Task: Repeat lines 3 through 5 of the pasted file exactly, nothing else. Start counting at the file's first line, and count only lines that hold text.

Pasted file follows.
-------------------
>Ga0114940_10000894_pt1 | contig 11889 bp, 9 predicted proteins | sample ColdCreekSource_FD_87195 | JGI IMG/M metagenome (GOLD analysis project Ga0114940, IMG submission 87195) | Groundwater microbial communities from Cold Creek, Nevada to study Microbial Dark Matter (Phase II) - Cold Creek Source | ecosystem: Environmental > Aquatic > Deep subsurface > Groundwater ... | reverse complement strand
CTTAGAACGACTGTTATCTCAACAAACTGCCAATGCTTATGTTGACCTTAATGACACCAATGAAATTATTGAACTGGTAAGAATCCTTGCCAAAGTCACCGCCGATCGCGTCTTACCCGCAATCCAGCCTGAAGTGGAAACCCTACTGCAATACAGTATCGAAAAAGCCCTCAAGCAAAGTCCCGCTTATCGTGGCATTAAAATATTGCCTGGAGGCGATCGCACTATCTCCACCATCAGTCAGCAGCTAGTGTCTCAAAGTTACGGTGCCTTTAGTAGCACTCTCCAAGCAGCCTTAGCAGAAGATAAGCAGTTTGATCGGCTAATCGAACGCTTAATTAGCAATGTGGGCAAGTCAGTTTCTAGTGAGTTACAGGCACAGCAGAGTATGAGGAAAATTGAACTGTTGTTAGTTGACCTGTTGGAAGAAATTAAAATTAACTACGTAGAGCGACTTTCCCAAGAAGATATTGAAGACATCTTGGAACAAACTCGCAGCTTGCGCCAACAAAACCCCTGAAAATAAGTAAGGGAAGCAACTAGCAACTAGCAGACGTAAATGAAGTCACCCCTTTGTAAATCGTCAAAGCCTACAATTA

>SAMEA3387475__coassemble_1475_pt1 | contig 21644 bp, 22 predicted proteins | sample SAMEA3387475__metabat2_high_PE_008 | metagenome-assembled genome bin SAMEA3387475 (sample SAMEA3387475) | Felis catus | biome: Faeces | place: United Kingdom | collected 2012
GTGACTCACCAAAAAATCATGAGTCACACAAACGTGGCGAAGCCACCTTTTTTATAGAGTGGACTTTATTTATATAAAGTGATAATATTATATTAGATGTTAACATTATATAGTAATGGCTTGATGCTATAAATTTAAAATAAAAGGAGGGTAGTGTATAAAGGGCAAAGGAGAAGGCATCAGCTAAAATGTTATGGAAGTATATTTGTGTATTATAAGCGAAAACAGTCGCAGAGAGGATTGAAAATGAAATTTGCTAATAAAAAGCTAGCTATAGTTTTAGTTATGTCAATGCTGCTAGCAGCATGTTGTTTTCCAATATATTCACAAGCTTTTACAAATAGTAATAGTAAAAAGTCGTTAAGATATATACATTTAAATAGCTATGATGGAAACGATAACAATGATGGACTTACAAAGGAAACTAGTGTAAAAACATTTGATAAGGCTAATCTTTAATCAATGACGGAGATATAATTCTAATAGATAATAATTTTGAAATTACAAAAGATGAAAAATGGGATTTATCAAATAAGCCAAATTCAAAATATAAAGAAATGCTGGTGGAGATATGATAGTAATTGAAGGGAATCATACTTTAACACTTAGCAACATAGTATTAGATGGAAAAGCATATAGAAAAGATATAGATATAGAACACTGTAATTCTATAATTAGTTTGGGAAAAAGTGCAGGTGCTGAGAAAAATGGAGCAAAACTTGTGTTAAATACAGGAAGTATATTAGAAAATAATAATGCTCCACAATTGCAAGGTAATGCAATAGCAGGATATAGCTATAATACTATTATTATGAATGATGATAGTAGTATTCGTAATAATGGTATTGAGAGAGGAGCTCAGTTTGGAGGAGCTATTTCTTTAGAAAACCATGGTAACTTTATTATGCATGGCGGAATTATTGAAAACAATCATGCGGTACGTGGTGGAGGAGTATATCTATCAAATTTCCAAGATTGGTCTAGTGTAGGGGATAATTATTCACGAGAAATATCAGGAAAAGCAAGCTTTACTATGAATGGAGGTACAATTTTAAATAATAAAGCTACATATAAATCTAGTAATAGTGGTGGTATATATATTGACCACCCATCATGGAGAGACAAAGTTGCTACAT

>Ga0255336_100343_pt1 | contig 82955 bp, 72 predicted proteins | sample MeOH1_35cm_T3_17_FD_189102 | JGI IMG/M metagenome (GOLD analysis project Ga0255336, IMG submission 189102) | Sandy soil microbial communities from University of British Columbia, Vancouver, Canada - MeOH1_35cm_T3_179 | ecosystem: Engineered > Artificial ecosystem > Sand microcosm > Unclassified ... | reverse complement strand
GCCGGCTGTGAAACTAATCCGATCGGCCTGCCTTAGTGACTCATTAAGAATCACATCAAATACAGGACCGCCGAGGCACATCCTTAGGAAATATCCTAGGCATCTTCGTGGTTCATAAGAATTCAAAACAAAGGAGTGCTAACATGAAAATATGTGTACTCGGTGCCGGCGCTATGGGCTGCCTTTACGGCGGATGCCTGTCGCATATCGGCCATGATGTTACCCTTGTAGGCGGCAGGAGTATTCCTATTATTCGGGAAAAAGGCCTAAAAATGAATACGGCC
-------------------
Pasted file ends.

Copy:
>SAMEA3387475__coassemble_1475_pt1 | contig 21644 bp, 22 predicted proteins | sample SAMEA3387475__metabat2_high_PE_008 | metagenome-assembled genome bin SAMEA3387475 (sample SAMEA3387475) | Felis catus | biome: Faeces | place: United Kingdom | collected 2012
GTGACTCACCAAAAAATCATGAGTCACACAAACGTGGCGAAGCCACCTTTTTTATAGAGTGGACTTTATTTATATAAAGTGATAATATTATATTAGATGTTAACATTATATAGTAATGGCTTGATGCTATAAATTTAAAATAAAAGGAGGGTAGTGTATAAAGGGCAAAGGAGAAGGCATCAGCTAAAATGTTATGGAAGTATATTTGTGTATTATAAGCGAAAACAGTCGCAGAGAGGATTGAAAATGAAATTTGCTAATAAAAAGCTAGCTATAGTTTTAGTTATGTCAATGCTGCTAGCAGCATGTTGTTTTCCAATATATTCACAAGCTTTTACAAATAGTAATAGTAAAAAGTCGTTAAGATATATACATTTAAATAGCTATGATGGAAACGATAACAATGATGGACTTACAAAGGAAACTAGTGTAAAAACATTTGATAAGGCTAATCTTTAATCAATGACGGAGATATAATTCTAATAGATAATAATTTTGAAATTACAAAAGATGAAAAATGGGATTTATCAAATAAGCCAAATTCAAAATATAAAGAAATGCTGGTGGAGATATGATAGTAATTGAAGGGAATCATACTTTAACACTTAGCAACATAGTATTAGATGGAAAAGCATATAGAAAAGATATAGATATAGAACACTGTAATTCTATAATTAGTTTGGGAAAAAGTGCAGGTGCTGAGAAAAATGGAGCAAAACTTGTGTTAAATACAGGAAGTATATTAGAAAATAATAATGCTCCACAATTGCAAGGTAATGCAATAGCAGGATATAGCTATAATACTATTATTATGAATGATGATAGTAGTATTCGTAATAATGGTATTGAGAGAGGAGCTCAGTTTGGAGGAGCTATTTCTTTAGAAAACCATGGTAACTTTATTATGCATGGCGGAATTATTGAAAACAATCATGCGGTACGTGGTGGAGGAGTATATCTATCAAATTTCCAAGATTGGTCTAGTGTAGGGGATAATTATTCACGAGAAATATCAGGAAAAGCAAGCTTTACTATGAATGGAGGTACAATTTTAAATAATAAAGCTACATATAAATCTAGTAATAGTGGTGGTATATATATTGACCACCCATCATGGAGAGACAAAGTTGCTACAT

>Ga0255336_100343_pt1 | contig 82955 bp, 72 predicted proteins | sample MeOH1_35cm_T3_17_FD_189102 | JGI IMG/M metagenome (GOLD analysis project Ga0255336, IMG submission 189102) | Sandy soil microbial communities from University of British Columbia, Vancouver, Canada - MeOH1_35cm_T3_179 | ecosystem: Engineered > Artificial ecosystem > Sand microcosm > Unclassified ... | reverse complement strand